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Flaky Pie Crust

I’ve been searching for the real, American, flaky pie crust for years, and I finally found it.

Flours vary from country to country, some absorbing more liquid, some absorbing less. It’s rare that I’ll find a flour-based recipe that tallies exactly with my Israeli flour, whose wheat, by the way, is largely imported from the USA. It must have something to do with how much the grain has dried out in transit, or the ambient humidity as the wheat is milled. But this recipe worked well immediately, without translation.

You can run this whole thing through the food processor, but I prefer the admittedly more laborious method of mixing it with a fork. When you flake the fat through the flour with the fork’s tines, you create a flakier crust. Also, I hate washing the food processor, but the important issue here is flakiness.

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The only tricky part is adding the liquid to the flour mixture. Add it by tablespoons until the dough forms a moist (not wet) ball. Since I usually bake this crust with margarine, and margarine’s water content varies from brand to brand, I add the liquid by tablespoons. I also test the dough after each liquid addition, by rolling a little bit into a ball. When it sticks together smoothly, I stop adding liquid.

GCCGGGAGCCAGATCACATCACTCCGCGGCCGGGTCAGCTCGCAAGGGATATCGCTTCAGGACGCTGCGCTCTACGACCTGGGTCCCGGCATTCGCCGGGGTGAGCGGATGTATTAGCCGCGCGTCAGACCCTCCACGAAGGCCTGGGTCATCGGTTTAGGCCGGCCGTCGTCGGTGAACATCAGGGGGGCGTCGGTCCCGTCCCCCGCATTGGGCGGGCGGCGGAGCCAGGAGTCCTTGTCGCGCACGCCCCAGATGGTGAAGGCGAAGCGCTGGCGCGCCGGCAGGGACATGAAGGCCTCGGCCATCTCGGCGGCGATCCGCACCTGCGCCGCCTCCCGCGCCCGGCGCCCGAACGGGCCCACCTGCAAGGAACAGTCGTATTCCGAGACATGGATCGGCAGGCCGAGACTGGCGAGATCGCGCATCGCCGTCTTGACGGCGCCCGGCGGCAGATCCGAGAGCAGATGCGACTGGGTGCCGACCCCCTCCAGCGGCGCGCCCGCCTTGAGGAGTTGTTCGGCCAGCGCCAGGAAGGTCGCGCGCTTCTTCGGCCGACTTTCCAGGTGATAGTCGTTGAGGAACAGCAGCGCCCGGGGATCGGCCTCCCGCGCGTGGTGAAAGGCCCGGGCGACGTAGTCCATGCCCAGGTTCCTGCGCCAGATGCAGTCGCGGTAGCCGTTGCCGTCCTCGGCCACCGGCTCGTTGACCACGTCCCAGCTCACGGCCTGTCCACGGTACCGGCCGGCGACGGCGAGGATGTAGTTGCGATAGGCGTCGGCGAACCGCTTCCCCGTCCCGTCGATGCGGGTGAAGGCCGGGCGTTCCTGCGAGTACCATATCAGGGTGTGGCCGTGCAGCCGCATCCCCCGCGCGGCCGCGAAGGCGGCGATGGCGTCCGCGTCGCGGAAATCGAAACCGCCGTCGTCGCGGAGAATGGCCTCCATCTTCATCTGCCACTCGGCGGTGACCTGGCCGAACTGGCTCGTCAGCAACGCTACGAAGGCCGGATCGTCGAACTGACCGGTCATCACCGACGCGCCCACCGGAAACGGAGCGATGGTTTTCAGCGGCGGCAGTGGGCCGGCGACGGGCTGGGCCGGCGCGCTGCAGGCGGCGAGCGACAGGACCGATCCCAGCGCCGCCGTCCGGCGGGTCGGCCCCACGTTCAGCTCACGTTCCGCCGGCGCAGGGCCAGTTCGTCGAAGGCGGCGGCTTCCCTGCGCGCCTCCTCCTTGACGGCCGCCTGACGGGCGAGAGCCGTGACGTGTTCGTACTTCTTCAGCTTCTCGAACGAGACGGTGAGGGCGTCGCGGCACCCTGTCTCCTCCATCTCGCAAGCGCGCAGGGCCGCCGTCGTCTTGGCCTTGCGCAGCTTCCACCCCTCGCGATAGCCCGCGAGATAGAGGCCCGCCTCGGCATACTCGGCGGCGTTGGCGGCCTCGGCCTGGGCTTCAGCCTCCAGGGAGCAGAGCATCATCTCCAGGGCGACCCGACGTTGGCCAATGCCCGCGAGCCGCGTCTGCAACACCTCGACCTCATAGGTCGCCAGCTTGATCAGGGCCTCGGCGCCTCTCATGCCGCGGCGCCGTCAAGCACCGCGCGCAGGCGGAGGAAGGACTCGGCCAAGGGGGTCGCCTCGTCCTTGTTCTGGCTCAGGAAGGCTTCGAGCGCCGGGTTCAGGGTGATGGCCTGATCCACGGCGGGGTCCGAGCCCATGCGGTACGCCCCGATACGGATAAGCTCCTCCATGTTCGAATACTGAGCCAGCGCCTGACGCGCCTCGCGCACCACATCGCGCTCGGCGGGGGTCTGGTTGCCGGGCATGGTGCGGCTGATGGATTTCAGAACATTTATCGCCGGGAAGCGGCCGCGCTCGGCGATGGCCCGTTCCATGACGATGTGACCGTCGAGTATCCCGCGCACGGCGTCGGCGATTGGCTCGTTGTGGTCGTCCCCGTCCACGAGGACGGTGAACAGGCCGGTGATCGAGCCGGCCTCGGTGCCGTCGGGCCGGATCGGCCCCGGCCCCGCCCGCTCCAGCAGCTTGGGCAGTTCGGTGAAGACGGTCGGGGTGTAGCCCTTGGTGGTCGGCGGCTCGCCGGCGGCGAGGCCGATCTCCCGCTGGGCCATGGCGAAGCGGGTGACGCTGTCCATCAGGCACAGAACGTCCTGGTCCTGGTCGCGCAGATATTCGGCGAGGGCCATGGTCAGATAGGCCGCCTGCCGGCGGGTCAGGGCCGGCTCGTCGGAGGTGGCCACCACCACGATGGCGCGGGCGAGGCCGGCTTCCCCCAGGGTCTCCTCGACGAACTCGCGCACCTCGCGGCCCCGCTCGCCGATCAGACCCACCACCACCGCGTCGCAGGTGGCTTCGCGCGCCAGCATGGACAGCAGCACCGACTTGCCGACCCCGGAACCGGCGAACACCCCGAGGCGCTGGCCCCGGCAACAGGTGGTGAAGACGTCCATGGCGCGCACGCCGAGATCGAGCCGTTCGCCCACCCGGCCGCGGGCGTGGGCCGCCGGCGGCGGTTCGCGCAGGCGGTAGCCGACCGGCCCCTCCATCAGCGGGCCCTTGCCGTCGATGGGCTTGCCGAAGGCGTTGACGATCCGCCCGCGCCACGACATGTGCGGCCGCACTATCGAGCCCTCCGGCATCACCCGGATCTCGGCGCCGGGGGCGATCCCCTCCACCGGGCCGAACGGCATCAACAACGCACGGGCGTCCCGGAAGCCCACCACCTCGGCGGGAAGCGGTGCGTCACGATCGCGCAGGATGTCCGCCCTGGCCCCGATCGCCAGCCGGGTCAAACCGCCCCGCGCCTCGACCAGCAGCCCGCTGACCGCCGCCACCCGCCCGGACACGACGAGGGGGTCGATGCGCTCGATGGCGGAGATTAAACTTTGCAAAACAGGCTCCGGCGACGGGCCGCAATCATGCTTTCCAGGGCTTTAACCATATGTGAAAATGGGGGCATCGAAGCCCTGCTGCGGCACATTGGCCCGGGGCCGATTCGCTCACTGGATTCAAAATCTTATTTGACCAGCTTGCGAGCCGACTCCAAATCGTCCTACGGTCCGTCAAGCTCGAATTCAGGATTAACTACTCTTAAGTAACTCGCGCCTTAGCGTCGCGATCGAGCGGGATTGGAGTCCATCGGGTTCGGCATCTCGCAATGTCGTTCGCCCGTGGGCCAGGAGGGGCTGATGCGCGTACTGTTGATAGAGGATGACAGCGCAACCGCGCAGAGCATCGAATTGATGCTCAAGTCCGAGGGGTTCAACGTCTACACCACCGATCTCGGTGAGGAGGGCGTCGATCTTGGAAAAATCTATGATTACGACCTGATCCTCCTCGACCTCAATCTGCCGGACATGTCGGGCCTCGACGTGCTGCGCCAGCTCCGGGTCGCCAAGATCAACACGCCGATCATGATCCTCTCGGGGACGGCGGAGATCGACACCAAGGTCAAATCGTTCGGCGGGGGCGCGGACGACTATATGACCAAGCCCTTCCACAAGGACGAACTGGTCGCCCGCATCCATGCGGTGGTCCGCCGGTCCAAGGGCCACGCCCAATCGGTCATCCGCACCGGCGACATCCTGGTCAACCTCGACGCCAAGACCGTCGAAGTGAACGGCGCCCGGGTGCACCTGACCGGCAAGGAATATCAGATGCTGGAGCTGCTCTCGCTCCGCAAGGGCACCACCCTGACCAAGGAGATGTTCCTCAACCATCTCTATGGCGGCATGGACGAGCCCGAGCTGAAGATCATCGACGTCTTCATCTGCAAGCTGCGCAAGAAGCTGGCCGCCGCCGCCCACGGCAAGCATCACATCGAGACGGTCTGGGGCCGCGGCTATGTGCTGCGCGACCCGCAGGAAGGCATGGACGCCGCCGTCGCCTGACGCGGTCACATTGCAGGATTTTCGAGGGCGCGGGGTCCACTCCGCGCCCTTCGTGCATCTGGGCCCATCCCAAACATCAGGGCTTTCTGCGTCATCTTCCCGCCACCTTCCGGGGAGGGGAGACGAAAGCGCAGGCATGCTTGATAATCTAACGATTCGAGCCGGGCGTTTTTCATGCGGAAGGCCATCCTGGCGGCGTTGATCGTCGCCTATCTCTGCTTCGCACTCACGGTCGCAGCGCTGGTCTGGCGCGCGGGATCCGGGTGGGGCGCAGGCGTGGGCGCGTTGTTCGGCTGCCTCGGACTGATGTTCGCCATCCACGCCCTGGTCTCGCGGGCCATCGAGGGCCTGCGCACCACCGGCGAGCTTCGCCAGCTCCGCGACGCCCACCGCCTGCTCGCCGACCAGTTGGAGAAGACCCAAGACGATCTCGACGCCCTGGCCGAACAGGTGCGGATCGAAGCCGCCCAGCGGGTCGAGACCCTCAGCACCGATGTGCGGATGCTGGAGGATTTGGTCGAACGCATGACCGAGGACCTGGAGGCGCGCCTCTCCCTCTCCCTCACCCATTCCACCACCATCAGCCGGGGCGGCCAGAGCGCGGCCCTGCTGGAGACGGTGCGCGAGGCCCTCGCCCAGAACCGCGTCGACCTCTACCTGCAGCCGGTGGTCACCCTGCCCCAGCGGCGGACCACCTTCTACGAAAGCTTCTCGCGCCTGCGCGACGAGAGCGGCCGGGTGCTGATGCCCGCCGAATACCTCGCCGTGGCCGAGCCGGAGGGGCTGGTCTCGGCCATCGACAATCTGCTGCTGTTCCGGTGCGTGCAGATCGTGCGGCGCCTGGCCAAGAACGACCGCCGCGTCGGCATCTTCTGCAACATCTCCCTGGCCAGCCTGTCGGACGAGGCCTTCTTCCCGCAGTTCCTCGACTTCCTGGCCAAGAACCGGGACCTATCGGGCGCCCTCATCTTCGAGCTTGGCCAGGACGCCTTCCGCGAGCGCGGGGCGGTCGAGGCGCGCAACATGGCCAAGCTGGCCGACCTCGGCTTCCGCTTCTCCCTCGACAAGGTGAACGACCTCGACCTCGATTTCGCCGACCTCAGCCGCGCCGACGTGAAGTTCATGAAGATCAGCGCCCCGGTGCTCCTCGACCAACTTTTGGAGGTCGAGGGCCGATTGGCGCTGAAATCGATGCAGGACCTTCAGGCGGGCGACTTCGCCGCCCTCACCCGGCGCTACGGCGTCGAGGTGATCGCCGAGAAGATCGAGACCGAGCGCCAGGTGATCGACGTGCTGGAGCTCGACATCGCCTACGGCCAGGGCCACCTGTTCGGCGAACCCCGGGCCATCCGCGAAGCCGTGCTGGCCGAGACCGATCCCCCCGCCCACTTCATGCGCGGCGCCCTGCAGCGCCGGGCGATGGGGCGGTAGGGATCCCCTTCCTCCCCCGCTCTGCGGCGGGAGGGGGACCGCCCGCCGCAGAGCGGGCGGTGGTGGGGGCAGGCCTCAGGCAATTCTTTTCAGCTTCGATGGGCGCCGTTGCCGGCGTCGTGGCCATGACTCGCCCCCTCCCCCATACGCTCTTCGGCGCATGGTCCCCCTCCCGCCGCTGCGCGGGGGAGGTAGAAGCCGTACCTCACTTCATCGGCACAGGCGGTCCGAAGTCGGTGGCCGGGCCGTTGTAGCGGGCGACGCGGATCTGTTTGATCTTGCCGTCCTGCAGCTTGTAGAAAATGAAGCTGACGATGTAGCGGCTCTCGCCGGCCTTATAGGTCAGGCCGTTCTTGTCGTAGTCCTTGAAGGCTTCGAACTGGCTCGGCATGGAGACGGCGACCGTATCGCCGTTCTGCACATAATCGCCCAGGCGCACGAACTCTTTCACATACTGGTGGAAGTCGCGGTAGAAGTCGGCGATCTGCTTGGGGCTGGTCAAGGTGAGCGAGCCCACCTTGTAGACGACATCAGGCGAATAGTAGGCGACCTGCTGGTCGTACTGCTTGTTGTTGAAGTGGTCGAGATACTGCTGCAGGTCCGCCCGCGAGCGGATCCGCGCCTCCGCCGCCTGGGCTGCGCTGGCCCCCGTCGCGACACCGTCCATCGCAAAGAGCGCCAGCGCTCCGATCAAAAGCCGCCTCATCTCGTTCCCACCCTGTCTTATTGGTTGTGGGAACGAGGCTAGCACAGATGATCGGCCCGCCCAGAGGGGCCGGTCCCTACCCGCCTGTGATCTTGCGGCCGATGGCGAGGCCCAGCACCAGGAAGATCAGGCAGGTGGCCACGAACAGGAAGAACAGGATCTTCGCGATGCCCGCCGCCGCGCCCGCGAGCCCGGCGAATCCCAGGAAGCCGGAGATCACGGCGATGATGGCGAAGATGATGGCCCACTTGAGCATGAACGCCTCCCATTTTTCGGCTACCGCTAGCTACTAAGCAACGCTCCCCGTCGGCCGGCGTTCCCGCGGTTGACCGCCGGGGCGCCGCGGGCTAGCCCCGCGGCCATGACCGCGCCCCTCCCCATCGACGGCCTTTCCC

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This makes two crusts. You can double the ingredients to make four crusts, except for the egg/vinegar/water mixture. There will be some egg mix left over no matter how many crusts you make. The important thing is to keep the proportions of that mixture the same. If you added a little too much liquid, don’t worry. Just dust your work surface with plenty of flour, and it will balance out.

The dough should be chilled at least 15 minutes before you roll it out. A couple of hours is better, if you have the time. It freezes well (thaw out overnight in the fridge), and keeps in the fridge up to three days.

 

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